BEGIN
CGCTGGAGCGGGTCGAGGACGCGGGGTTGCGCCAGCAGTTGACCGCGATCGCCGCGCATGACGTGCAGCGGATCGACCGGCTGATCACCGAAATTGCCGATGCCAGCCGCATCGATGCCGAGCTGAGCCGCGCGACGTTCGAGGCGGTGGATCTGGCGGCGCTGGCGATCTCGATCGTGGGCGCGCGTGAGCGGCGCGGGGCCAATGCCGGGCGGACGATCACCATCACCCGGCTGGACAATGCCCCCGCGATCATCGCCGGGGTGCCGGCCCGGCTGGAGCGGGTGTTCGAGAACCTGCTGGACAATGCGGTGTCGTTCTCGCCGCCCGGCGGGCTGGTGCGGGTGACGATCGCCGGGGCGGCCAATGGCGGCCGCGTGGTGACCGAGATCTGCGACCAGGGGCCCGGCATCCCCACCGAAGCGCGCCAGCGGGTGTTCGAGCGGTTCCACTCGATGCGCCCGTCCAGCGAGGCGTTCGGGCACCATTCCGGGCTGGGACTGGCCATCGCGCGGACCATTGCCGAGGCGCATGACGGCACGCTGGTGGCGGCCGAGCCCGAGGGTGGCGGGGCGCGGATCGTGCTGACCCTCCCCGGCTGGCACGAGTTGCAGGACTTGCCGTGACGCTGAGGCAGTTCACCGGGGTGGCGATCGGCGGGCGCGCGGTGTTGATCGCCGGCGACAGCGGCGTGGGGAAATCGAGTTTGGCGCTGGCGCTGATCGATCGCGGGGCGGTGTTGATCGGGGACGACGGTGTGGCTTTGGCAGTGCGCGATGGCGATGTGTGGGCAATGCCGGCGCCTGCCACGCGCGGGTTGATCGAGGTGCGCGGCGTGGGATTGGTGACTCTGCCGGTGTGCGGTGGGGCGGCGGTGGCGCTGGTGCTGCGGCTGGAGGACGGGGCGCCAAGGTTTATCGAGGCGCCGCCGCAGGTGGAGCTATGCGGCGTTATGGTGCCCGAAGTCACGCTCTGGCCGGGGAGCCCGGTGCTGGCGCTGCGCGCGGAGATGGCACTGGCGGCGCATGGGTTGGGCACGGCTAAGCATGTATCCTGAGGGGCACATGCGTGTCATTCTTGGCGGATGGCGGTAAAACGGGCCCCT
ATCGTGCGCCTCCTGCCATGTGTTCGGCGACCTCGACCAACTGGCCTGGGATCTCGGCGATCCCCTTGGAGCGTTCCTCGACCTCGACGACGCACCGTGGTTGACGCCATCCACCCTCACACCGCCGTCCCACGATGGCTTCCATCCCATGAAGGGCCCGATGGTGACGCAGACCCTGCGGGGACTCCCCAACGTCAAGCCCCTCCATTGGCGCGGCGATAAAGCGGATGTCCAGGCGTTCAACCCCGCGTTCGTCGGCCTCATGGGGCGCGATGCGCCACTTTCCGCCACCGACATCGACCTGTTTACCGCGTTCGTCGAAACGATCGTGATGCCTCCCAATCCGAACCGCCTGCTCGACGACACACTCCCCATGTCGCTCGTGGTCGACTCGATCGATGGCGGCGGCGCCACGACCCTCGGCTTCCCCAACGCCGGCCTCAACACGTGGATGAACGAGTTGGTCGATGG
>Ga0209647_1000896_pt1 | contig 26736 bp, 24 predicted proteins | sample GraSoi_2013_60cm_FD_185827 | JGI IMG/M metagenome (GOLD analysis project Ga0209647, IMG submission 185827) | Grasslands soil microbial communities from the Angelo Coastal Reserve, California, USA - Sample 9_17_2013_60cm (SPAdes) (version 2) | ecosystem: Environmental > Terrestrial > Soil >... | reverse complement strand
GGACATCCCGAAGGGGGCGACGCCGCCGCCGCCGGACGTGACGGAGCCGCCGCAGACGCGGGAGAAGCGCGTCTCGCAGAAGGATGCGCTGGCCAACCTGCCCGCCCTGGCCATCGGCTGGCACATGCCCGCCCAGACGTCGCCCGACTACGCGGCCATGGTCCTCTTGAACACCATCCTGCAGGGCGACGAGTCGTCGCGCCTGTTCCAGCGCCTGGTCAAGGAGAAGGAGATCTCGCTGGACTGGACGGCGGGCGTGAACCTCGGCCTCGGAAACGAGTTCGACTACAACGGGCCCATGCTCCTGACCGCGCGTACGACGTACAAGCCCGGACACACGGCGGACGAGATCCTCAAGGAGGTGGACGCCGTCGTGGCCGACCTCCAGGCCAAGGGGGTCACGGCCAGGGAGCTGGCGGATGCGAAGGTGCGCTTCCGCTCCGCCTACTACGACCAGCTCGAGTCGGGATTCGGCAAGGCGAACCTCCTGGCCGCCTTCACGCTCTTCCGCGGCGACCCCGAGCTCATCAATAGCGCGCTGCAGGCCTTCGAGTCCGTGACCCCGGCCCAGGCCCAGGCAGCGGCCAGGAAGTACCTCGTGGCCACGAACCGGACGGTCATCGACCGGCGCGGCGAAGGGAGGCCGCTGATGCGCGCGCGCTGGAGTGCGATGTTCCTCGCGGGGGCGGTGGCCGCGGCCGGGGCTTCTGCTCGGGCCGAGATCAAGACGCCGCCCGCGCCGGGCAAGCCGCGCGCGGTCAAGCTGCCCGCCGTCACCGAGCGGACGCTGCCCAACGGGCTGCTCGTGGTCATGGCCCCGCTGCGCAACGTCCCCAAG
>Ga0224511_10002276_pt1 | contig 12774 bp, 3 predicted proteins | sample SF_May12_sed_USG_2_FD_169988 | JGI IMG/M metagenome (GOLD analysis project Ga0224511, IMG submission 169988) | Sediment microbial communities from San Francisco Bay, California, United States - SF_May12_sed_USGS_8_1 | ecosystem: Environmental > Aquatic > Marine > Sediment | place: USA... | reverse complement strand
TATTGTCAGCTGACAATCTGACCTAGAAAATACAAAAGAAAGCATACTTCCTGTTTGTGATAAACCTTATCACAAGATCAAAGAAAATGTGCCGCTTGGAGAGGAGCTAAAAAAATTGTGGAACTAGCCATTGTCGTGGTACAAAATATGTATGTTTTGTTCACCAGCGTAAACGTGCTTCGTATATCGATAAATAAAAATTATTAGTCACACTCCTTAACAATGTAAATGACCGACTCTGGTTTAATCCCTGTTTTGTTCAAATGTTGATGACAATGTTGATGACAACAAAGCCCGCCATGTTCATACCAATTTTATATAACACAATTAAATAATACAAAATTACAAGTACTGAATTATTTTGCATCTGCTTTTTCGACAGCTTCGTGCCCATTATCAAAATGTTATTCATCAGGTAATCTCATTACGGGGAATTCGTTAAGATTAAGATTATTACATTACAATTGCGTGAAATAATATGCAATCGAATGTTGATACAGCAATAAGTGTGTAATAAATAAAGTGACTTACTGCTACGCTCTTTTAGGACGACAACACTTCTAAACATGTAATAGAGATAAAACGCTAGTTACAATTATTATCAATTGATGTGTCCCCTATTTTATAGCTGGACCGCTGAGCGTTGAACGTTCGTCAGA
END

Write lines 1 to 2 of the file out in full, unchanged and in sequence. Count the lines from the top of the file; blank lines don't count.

CGCTGGAGCGGGTCGAGGACGCGGGGTTGCGCCAGCAGTTGACCGCGATCGCCGCGCATGACGTGCAGCGGATCGACCGGCTGATCACCGAAATTGCCGATGCCAGCCGCATCGATGCCGAGCTGAGCCGCGCGACGTTCGAGGCGGTGGATCTGGCGGCGCTGGCGATCTCGATCGTGGGCGCGCGTGAGCGGCGCGGGGCCAATGCCGGGCGGACGATCACCATCACCCGGCTGGACAATGCCCCCGCGATCATCGCCGGGGTGCCGGCCCGGCTGGAGCGGGTGTTCGAGAACCTGCTGGACAATGCGGTGTCGTTCTCGCCGCCCGGCGGGCTGGTGCGGGTGACGATCGCCGGGGCGGCCAATGGCGGCCGCGTGGTGACCGAGATCTGCGACCAGGGGCCCGGCATCCCCACCGAAGCGCGCCAGCGGGTGTTCGAGCGGTTCCACTCGATGCGCCCGTCCAGCGAGGCGTTCGGGCACCATTCCGGGCTGGGACTGGCCATCGCGCGGACCATTGCCGAGGCGCATGACGGCACGCTGGTGGCGGCCGAGCCCGAGGGTGGCGGGGCGCGGATCGTGCTGACCCTCCCCGGCTGGCACGAGTTGCAGGACTTGCCGTGACGCTGAGGCAGTTCACCGGGGTGGCGATCGGCGGGCGCGCGGTGTTGATCGCCGGCGACAGCGGCGTGGGGAAATCGAGTTTGGCGCTGGCGCTGATCGATCGCGGGGCGGTGTTGATCGGGGACGACGGTGTGGCTTTGGCAGTGCGCGATGGCGATGTGTGGGCAATGCCGGCGCCTGCCACGCGCGGGTTGATCGAGGTGCGCGGCGTGGGATTGGTGACTCTGCCGGTGTGCGGTGGGGCGGCGGTGGCGCTGGTGCTGCGGCTGGAGGACGGGGCGCCAAGGTTTATCGAGGCGCCGCCGCAGGTGGAGCTATGCGGCGTTATGGTGCCCGAAGTCACGCTCTGGCCGGGGAGCCCGGTGCTGGCGCTGCGCGCGGAGATGGCACTGGCGGCGCATGGGTTGGGCACGGCTAAGCATGTATCCTGAGGGGCACATGCGTGTCATTCTTGGCGGATGGCGGTAAAACGGGCCCCT
ATCGTGCGCCTCCTGCCATGTGTTCGGCGACCTCGACCAACTGGCCTGGGATCTCGGCGATCCCCTTGGAGCGTTCCTCGACCTCGACGACGCACCGTGGTTGACGCCATCCACCCTCACACCGCCGTCCCACGATGGCTTCCATCCCATGAAGGGCCCGATGGTGACGCAGACCCTGCGGGGACTCCCCAACGTCAAGCCCCTCCATTGGCGCGGCGATAAAGCGGATGTCCAGGCGTTCAACCCCGCGTTCGTCGGCCTCATGGGGCGCGATGCGCCACTTTCCGCCACCGACATCGACCTGTTTACCGCGTTCGTCGAAACGATCGTGATGCCTCCCAATCCGAACCGCCTGCTCGACGACACACTCCCCATGTCGCTCGTGGTCGACTCGATCGATGGCGGCGGCGCCACGACCCTCGGCTTCCCCAACGCCGGCCTCAACACGTGGATGAACGAGTTGGTCGATGG